5 Lazy Person-Approved Ways to Save for a Down Payment
Saving money for a down payment on a house may seem like a monumental task, but it doesn’t have to be. By taking baby steps toward your goal and giving yourself enough time to reach it, you can make the entire process more palatable.
And, if you’re not the most motivated person, these five tips and tricks from real estate and financial experts are so easy that even the laziest among you will likely approve.
1. Set it and forget it.
It’s difficult to spend money when you don’t have access to it. That’s the philosophy of Holden Lewis, a writer at NerdWallet specializing in mortgages and homeownership. He suggests setting up a portion of your paycheck to automatically deposit into a savings account every time you get paid. “Open up the account and dedicate it toward the down payment,” he says. Then, deposit either a dollar amount every paycheck or a percentage of your income.
If you’re a gig worker or a freelancer, this might be harder to do because you have to split up your paycheck yourself. “It may help to set up rules in advance: Don’t deduct anything to savings until you reach a threshold for the month, then save a percentage after that,” he says.
2. Learn to say no.
If you’re a “yes” person, learn to be more of a “no” person to easily save some cash: “Saying yes requires a ton of energy and money,” Steven Gottlieb, an agent with Warburg Realty, says. “Just say no to every evening or weekend activity that comes along. You’d never have to leave the house and could save that down payment money in the process.”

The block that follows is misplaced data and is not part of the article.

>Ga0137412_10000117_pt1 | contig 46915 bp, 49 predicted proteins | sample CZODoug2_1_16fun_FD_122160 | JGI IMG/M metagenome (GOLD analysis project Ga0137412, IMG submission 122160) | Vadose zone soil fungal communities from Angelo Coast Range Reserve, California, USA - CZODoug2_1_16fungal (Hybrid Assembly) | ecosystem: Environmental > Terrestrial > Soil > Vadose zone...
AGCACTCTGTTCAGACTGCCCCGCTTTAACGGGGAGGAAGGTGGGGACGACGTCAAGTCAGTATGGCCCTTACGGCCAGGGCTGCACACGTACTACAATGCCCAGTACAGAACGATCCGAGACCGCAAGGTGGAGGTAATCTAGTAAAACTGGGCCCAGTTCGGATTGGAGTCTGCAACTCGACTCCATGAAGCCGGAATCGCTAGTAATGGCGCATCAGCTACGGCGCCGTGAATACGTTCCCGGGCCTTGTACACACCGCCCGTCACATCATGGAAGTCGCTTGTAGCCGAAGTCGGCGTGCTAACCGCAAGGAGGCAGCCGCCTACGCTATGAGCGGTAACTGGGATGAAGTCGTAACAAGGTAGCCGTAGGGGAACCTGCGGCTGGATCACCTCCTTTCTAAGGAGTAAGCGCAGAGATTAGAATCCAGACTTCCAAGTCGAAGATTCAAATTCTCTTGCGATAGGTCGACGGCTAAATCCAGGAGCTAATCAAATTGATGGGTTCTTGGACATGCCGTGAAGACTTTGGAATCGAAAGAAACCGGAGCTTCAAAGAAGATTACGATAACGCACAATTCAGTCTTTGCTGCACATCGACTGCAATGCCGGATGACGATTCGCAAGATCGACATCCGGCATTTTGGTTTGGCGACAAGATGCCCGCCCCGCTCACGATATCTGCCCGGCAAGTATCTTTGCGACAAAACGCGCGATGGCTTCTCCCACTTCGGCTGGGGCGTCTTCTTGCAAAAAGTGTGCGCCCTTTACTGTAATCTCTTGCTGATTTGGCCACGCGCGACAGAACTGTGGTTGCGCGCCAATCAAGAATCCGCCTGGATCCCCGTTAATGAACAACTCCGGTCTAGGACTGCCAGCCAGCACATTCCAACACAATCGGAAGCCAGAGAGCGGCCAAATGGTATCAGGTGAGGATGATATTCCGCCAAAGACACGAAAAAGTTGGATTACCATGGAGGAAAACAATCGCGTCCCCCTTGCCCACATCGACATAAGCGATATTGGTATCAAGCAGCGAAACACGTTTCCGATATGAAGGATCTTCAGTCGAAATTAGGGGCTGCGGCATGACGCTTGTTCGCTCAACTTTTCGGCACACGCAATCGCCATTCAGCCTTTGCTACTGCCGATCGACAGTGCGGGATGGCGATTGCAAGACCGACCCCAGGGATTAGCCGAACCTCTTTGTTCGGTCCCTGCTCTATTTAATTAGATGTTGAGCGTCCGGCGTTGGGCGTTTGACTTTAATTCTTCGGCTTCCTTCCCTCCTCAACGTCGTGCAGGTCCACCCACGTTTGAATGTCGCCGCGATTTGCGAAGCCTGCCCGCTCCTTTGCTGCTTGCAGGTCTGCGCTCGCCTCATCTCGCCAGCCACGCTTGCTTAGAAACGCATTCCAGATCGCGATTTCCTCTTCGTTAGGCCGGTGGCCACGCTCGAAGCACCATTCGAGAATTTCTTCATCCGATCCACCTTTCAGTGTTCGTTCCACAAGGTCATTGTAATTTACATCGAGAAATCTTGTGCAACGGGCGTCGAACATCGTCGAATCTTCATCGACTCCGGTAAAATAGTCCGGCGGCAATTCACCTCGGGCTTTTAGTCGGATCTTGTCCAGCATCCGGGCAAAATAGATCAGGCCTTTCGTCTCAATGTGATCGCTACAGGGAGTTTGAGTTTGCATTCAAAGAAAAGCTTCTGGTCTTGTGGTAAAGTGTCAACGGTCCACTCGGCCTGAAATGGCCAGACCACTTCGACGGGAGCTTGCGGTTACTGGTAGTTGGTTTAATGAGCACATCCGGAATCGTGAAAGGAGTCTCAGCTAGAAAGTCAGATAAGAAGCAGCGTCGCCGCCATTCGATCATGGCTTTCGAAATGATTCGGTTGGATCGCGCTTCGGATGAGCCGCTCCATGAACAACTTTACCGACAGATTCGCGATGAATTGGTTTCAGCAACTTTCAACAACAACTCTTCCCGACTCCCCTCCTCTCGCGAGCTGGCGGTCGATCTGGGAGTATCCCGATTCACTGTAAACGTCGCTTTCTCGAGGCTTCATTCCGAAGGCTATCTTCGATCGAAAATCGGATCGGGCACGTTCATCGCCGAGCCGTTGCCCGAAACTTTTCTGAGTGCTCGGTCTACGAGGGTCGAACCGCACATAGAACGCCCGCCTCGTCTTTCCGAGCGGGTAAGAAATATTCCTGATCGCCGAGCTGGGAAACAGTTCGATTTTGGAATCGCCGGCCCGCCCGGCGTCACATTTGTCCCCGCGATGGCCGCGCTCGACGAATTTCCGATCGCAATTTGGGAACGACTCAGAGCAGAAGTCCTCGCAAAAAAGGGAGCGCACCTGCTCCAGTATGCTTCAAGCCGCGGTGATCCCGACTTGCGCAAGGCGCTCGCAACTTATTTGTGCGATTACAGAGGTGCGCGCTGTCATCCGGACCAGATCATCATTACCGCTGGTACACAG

While giving your entire social life might be a bit of a stretch for some people, you can start by saying “no” to some—but not all—invitations to dinners, concerts, vacations, and the like–or at least cutting back on such unnecessary expenses.
3. There’s an app for that.
4. Make your money work for you
Compounding interest can be a huge factor in your savings, says Emily Boothroyd, a private wealth advisor with Price Financial Group LLC in Wilton, Connecticut. Don’t settle for a low interest rate like 0.15 percent in your checking account, she says.
Also, seek out safe options to get some interest on your savings: “Many FDIC insured institutions have high-interest savings. If you know it’ll take you two years to save up, check out CDs and high-yielding savings accounts to let your money grow while you wait.”
5. Switch it up.
When you’re spending more than you’re saving, reaching that down payment might never happen. You might have to make some lifestyle changes to meet your goal.
To make it as painless as possible, Lewis says, initially commit to saving a modest amount per month, like $20. Decide what you can do differently or give up to save that money, such as taking a side gig or canceling your music subscription. He notes that you’ll quickly figure out what expenses aren’t a priority. Over time, continue to incrementally increase that monthly goal and gradually make more and more changes until you reach your goal.